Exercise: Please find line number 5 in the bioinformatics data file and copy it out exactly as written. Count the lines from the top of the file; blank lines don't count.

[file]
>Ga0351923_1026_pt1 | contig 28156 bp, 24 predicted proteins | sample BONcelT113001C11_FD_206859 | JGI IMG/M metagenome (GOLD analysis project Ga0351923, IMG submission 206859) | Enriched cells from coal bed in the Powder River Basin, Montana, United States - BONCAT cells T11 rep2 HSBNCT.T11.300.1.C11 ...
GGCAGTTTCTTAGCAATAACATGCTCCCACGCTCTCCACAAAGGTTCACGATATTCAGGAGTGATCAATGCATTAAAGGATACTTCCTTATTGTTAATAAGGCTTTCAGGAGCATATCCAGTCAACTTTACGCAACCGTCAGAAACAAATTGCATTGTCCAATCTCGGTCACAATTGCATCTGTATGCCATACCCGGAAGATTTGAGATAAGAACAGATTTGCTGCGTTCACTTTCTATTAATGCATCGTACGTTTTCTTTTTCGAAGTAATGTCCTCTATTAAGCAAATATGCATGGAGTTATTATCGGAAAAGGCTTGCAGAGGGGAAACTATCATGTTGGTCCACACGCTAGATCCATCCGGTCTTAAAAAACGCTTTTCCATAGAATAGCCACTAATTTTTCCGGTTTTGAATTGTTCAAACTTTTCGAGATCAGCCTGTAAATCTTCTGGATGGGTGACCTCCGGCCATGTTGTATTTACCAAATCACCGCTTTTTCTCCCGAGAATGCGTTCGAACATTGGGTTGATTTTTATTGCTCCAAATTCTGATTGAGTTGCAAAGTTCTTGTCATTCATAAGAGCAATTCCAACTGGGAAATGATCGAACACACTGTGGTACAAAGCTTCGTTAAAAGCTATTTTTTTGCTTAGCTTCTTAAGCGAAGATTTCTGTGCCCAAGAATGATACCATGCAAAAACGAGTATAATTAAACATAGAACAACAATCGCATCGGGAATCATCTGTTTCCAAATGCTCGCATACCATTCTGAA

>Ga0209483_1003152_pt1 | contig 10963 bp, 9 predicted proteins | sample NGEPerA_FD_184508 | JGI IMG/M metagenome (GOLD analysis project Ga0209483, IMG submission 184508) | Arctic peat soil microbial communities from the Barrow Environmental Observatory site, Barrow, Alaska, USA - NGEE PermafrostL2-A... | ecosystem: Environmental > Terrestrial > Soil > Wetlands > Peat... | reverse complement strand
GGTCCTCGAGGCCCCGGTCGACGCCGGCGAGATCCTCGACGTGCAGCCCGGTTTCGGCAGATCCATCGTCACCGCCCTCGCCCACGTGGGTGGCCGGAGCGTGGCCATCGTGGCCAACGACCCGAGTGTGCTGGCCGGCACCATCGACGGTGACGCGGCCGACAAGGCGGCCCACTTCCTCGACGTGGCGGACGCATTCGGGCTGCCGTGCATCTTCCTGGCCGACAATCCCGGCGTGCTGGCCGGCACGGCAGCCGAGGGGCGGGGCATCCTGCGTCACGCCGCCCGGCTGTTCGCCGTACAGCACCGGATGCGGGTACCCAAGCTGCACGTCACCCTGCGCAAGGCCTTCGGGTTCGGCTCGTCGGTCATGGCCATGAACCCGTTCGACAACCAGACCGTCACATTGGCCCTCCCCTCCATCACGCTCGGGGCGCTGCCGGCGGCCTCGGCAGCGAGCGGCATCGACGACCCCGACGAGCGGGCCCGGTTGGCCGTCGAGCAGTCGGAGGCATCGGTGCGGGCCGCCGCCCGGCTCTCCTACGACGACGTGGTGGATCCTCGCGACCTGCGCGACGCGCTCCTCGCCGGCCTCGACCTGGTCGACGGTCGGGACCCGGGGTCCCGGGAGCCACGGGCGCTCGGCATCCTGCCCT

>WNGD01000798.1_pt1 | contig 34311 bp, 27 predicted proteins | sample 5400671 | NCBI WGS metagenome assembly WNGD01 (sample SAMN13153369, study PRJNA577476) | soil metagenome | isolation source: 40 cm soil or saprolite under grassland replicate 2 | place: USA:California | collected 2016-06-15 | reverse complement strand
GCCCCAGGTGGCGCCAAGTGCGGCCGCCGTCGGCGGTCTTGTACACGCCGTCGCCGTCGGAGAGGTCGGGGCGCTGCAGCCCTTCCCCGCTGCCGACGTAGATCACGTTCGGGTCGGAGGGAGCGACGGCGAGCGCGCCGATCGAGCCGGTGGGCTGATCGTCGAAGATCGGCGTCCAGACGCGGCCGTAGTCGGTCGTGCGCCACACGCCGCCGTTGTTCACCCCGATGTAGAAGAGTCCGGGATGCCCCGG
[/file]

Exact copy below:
>WNGD01000798.1_pt1 | contig 34311 bp, 27 predicted proteins | sample 5400671 | NCBI WGS metagenome assembly WNGD01 (sample SAMN13153369, study PRJNA577476) | soil metagenome | isolation source: 40 cm soil or saprolite under grassland replicate 2 | place: USA:California | collected 2016-06-15 | reverse complement strand